Most deliveries of lambs take about 5 hours from the start of cervical dilation to expulsion of the lamb. The majority of these deliveries can be performed by the ewe with no assistance, however, in some situations, an abnormal delivery occurs and the ewe requires assistance in lambing.
A ewe in need of assistance will demonstrate one of more of the following:
- Straining to give birth for many hours yet no sign of a lamb or waterbag
- Straining and has produced or even broken the waterbag yet no lamb
- The lamb is wedged in the birth canal
- The lamb is abnormally presented. A normal delivery will have a lamb with front legs first and head forward following. Abnormal presentations can involve one or both front legs back, head back, back legs first, or (worst case scenario) breach position - the lamb is curled over and the curled back is facing the birth canal - CALL A VET!!. All of these abnormal presentations mean the lamb has become too wide to exit the birth canal.
To assist the ewe, it is best to isolate and pen her off as she will be distressed and nervous - not willing to stand still when you have a poke about. A second person is useful as they can kneel on the ewe's neck so she will stay still and perhaps lie down. Some people find a bale of straw useful to put the sheep on so she is a bit higher!
Once you have your ewe isolated and calm (easier said than done...), it is important to prepare yourself. A vital point: make sure your fingernails are short - you are doing an internal examination of a ewe and she will not be happy if you rupture her vagina or womb... Also, so you don't bring infection into the uterus, scrub your hands and arms with a mild disinfectant. Some people like to clean the sheep's vulva with mild soap and water but if you use a pessary this is not hugely necessary. Get your handy friend to keep the sheep still and have the following nearby:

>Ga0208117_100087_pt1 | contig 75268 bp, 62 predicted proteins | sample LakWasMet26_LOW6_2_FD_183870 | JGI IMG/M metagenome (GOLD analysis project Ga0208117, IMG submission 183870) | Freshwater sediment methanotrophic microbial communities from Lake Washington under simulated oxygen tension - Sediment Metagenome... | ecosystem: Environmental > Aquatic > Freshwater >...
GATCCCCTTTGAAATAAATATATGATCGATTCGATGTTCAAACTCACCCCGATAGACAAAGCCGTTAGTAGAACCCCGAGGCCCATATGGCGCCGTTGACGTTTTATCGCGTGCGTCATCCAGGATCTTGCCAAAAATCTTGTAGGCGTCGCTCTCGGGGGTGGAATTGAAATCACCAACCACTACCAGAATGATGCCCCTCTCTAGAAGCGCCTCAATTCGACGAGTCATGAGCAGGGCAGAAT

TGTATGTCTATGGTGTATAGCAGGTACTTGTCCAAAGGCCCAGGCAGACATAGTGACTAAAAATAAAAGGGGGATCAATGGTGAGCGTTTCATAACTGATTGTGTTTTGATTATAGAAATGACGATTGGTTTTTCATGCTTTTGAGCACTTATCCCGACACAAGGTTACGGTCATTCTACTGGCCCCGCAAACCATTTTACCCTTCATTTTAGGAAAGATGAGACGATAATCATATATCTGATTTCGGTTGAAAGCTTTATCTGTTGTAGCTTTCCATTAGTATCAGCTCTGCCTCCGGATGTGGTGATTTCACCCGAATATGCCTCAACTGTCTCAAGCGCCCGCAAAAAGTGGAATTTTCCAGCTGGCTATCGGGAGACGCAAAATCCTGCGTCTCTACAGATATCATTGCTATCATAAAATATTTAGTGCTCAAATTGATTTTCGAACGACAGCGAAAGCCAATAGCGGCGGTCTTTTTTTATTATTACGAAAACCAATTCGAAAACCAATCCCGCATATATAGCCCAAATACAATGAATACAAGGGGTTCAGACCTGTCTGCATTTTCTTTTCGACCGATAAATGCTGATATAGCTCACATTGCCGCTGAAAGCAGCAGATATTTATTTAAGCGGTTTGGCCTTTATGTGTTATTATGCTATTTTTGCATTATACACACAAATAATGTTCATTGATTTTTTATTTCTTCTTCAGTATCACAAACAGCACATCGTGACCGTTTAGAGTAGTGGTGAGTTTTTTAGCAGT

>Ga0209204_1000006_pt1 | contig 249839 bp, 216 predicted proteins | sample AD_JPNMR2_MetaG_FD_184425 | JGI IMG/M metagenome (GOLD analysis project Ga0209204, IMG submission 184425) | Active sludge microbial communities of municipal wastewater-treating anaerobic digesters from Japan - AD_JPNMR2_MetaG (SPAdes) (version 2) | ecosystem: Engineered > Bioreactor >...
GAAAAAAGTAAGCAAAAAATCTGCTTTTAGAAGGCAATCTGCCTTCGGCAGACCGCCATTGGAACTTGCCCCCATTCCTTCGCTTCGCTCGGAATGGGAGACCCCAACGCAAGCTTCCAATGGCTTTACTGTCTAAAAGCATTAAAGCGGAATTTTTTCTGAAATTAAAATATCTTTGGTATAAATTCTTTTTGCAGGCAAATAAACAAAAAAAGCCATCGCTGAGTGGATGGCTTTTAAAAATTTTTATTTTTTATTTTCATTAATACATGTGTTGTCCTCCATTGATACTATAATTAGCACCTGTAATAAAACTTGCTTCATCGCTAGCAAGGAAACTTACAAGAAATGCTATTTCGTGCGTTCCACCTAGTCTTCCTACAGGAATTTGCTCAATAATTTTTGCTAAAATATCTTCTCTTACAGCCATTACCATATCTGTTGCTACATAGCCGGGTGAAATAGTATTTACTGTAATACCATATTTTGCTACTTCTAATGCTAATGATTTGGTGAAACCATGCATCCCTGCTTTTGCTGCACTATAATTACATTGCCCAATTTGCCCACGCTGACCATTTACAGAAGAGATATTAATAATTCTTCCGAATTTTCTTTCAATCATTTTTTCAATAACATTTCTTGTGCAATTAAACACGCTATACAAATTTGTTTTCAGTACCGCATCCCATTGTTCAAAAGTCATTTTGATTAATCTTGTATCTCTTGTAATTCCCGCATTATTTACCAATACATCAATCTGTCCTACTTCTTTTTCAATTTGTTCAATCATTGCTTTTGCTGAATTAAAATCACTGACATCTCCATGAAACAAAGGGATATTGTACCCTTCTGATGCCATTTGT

- lubricant (lots of it)
- lambing aids (these generally involve a looped string to loop around the lamb's legs, and a stick like device with a solid loop on the end to loop about the lamb's head)
- a cup of soapy water to soften the lambing aids with
- a pessary, if you're using one
- straw or a towel
When thoroughly prepared, squirt lots of lubricant onto your hands and smother it over and slightly inside the ewe's vagina, and over the lamb's head if it's visible. Squirt more lubricant over your hands and smother up your arms. If your handy friend has smaller hands than you, swap with them and make them do the dirty work because a sheep's vagina is not the most spacious place to be. Cup your hand slightly and with a slight circling motion begin to work your way into the ewe. Be gentle. She wont like this. When your hand is immersed, you need to feel how the lamb is arranged to discover the problem in the delivery. Again, if it is breach CALL THE VET!!!
Now comes the tricky bit: you need to rearrange the lamb so it is in a normal position as possible. If the lamb's head was sticking out, you need to use the rigid lambing aid around its head to push it back in. Neither party will like this. When moving a back-facing lamb's leg forwards, use two hands: one as a cup to protect the ewe's uterus from sharp lamb-hoof, and the other to gently move the leg round. Lamb's legs are weak and delicate, so always grasp above the second joint, otherwise you could pull the foot off. This is in an easy scenario. Use the same process for a lamb with head facing back but on a larger scale and take care not to break the lamb's neck (yes, haha, but it's easily done). If the lamb is facing backwards (back legs first), then you need to move fast as soon as you have the lamb's belly half out of the ewe, as the umbilical cord will be broken, and the lamb could drown or suffocate if you do not remove it from the ewe fast enough.
Once you have the lamb out of the ewe, hold it upside down by its back legs and swing sligtly and/or firmly stroke from its back legs to the ribcage. This will help get the fluid out of it. Take some straw or a towel and rub it vigorously as it will be covered in fluid and will get cold quickly if you do not dry it. Present it to the ewe so she can take the care from here. While she is not noticing, slip the pessary into her vagina to help prevent infection. Feel proud, leave handy friend to keep an eye on things, and go to take a shower!
Note: I wrote this for curiosity value. I suggest you don't try it at home.